Nature-rinsing has been around for decades, starting in an era when explicit, heavy-handed pitches were the norm. In the 1980s, Chevron made a series of commercials that looked like low-budget nature documentaries, eventually winning an Effie advertising award for the effort. In one, a grizzly bear awakens from hibernation to play in a grassy meadow where companies were supposedly drilling and exploring for oil mere months earlier. “Do people sometimes work all through the winter so nature can have spring all to herself?” a deep voice narrates. “People do.” In another, a fox pursued by a prowling coyote leaps to safety by clambering into an oil pipe — “a cozy den that keeps her snug and safe.”
The modern version is slightly more subtle as people have become savvier at spotting greenwashing. Take the “Nature or Nothing” campaign from Mercedes-Benz earlier this year, which promoted electric vehicles using close-up shots of a rose, a leaf, and honeycomb. A white circle was overlaid on areas where three lines converged to imitate the German carmaker’s logo. Some observers called it greenwashing, noting that Mercedes-Benz recently faced a lawsuit over its role in contributing to climate change. The advertisements inspired a parody campaign that superimposed the company’s logo over photos of spilled oil, wildfires, and cracking ice.
The recent report suggests that companies know what they’re doing. Posts that use green-sounding claims are statistically more likely to contain nature imagery, according to Supran’s report, which appears to be the first to demonstrate this correlation. “Fossil fuel interests are strategically appropriating the beauty of nature to strengthen their green language,” Supran said.
Companies that can’t convincingly spin their business as “green” may turn to nature imagery more often, Supran suggests. Oil companies can market their (usually tiny) investments in renewables and carmakers can showcase their new electric vehicles. By contrast, airlines’ talking points aren’t as solid: They’re still burning buttloads of jet fuel, with sustainable alternatives facing big hurdles. That might explain why nearly every aviation ad features the beauty of nature: They’re falling back on a safer greenwashing strategy that can easily fly under the radar.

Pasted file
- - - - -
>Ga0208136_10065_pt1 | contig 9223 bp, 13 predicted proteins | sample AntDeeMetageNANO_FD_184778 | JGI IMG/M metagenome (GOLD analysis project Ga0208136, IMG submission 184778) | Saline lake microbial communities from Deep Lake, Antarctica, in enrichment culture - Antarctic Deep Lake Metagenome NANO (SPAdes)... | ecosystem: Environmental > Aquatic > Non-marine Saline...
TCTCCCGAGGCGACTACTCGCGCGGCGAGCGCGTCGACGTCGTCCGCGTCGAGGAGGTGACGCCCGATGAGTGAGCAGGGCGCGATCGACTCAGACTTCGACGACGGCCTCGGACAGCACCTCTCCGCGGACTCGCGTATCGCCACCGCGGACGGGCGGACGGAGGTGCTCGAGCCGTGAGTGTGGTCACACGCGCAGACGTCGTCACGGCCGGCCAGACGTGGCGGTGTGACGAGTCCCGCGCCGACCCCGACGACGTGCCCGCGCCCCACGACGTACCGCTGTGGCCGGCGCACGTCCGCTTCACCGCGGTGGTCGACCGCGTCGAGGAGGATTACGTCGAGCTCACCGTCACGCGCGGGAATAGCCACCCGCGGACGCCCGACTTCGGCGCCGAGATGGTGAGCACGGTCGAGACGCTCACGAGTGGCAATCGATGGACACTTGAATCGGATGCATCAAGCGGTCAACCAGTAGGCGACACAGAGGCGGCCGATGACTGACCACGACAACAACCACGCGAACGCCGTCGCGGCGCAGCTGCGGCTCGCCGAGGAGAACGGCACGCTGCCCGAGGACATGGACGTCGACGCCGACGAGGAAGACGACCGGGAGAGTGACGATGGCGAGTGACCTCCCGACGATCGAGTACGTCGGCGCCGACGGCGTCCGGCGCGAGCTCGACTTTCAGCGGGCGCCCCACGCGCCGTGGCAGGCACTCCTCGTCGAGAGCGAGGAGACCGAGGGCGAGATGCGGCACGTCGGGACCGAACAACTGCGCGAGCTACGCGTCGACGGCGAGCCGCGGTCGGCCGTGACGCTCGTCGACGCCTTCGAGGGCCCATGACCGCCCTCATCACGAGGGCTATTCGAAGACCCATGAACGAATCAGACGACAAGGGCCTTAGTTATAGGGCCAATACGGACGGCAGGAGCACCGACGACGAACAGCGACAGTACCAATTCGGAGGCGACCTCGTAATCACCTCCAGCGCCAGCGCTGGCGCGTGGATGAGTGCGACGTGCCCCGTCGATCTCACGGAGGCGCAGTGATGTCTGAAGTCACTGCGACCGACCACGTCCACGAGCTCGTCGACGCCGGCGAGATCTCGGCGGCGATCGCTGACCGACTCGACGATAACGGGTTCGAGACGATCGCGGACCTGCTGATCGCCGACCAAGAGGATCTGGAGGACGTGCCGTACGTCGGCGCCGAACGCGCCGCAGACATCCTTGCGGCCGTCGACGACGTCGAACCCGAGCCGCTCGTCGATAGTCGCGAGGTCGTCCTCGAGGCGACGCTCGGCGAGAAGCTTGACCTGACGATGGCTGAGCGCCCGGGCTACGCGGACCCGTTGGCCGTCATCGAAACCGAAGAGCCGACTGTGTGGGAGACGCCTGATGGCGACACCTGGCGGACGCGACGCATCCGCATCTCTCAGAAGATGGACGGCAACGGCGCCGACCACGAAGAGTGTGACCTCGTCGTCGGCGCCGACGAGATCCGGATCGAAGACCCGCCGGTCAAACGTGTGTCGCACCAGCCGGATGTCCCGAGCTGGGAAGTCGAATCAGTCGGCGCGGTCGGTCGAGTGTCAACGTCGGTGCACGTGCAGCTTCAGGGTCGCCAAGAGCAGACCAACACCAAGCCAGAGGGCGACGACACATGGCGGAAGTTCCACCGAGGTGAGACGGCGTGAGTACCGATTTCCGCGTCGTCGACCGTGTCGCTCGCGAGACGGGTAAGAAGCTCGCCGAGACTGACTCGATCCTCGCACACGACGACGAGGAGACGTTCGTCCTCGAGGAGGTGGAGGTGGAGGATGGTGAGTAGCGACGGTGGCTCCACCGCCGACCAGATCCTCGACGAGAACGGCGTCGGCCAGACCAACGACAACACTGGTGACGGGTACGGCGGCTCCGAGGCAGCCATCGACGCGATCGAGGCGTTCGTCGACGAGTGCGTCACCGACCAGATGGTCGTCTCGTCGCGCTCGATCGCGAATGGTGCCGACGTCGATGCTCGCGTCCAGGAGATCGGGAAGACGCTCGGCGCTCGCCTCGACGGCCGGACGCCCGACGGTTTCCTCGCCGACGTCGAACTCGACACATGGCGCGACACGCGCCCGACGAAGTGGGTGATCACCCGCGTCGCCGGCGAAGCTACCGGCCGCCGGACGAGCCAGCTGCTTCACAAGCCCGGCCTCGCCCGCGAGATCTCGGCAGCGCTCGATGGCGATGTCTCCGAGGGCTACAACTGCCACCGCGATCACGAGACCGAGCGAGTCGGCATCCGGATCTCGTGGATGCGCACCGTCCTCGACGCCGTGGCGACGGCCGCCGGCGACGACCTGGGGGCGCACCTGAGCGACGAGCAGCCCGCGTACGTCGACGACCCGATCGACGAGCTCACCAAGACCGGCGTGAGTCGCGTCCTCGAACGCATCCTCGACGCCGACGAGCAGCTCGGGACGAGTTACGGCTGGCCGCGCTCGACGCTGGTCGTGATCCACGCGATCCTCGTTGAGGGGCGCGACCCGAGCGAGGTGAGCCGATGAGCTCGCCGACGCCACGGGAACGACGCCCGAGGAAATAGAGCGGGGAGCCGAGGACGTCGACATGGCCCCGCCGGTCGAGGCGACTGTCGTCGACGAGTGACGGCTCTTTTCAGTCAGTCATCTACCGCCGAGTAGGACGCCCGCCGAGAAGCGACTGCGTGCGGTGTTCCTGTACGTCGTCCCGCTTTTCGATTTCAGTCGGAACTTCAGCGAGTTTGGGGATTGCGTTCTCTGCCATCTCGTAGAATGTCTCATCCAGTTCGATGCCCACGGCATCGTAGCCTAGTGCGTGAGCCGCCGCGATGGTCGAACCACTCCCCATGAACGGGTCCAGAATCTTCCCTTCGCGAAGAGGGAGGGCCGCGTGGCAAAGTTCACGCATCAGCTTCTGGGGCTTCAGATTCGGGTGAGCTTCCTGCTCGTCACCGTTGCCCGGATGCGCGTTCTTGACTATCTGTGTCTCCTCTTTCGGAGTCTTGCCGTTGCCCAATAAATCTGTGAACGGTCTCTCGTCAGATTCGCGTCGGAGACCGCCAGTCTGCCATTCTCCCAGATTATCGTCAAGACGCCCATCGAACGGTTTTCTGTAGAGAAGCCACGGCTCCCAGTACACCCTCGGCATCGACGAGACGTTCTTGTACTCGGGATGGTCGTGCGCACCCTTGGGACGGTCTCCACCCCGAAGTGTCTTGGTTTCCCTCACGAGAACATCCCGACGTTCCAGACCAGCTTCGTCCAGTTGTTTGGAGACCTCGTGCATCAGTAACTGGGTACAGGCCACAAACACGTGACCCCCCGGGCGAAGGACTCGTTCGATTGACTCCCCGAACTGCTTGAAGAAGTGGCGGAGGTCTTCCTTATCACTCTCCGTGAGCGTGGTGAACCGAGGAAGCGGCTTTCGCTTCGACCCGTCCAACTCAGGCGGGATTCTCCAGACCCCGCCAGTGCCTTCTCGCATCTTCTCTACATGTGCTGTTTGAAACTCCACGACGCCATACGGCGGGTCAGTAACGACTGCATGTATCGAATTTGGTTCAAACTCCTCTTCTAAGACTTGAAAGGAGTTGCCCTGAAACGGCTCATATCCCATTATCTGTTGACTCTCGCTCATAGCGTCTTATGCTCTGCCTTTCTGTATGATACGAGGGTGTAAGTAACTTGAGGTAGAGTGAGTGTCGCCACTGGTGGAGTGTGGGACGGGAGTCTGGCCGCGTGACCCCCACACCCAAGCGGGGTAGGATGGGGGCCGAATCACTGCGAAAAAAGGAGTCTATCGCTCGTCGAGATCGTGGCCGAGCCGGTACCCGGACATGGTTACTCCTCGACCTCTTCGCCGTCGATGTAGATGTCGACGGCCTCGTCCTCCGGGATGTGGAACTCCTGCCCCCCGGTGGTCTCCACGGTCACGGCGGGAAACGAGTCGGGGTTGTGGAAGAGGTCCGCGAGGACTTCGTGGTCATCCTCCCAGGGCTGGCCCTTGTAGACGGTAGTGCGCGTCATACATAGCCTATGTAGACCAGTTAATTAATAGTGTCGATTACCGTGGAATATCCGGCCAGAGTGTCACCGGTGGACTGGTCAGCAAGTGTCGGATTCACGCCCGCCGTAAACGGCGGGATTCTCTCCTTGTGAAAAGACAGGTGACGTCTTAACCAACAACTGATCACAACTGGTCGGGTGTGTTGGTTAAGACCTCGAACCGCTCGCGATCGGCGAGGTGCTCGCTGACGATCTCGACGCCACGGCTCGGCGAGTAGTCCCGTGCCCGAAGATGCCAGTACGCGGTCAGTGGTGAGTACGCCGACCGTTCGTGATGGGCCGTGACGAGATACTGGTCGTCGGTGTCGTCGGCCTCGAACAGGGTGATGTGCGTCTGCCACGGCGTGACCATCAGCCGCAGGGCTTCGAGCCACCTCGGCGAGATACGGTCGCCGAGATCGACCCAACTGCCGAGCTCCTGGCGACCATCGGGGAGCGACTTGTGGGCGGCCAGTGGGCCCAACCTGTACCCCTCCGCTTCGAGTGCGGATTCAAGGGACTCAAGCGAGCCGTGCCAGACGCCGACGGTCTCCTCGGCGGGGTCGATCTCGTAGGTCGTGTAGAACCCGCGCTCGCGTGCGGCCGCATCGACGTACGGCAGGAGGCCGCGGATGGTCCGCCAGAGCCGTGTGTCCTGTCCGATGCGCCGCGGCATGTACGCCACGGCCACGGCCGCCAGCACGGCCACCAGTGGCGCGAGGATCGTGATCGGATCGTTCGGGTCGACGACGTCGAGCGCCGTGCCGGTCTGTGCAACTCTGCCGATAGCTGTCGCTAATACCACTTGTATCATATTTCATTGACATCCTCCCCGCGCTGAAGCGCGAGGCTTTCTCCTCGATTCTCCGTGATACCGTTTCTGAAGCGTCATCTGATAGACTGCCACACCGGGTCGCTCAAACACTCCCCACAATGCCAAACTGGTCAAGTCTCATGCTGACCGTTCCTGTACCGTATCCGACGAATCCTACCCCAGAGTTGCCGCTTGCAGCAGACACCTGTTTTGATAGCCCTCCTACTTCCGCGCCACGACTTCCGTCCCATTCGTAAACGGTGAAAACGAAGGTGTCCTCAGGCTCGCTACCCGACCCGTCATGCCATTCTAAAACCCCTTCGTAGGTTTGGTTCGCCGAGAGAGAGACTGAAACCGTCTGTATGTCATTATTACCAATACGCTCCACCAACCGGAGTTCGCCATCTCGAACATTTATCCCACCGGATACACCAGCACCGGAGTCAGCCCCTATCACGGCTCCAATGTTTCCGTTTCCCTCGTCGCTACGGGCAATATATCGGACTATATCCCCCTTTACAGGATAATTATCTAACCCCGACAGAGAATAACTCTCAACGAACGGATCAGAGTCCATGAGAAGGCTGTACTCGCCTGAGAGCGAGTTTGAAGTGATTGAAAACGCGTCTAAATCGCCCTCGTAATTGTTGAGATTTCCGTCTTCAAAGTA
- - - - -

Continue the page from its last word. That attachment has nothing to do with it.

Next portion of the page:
Some countries have already taken steps to regulate the use of nature in advertisements. In France, courts have found that car companies have violated the country’s ethics code by advertising cars off-road in natural settings, a move that one judge declared “environmentally unfriendly behaviour.” Last month, France banned fossil-fuel ads altogether, and next year, it will force carmakers to promote biking, walking, public transport, or carpooling in all advertisements. The Australian Competition and Consumer Commission has recommended against using images of forests, the earth, or endangered animals if they might mislead people.
But most critiques of greenwashing have focused on language, which is both easier to quantify and easier to discredit. Nature-rinsing doesn’t make a specific statement — the images evoke a feel-good response, burnishing a brand’s reputation. And as research indicates, that emotional resonance is why it’s so persuasive.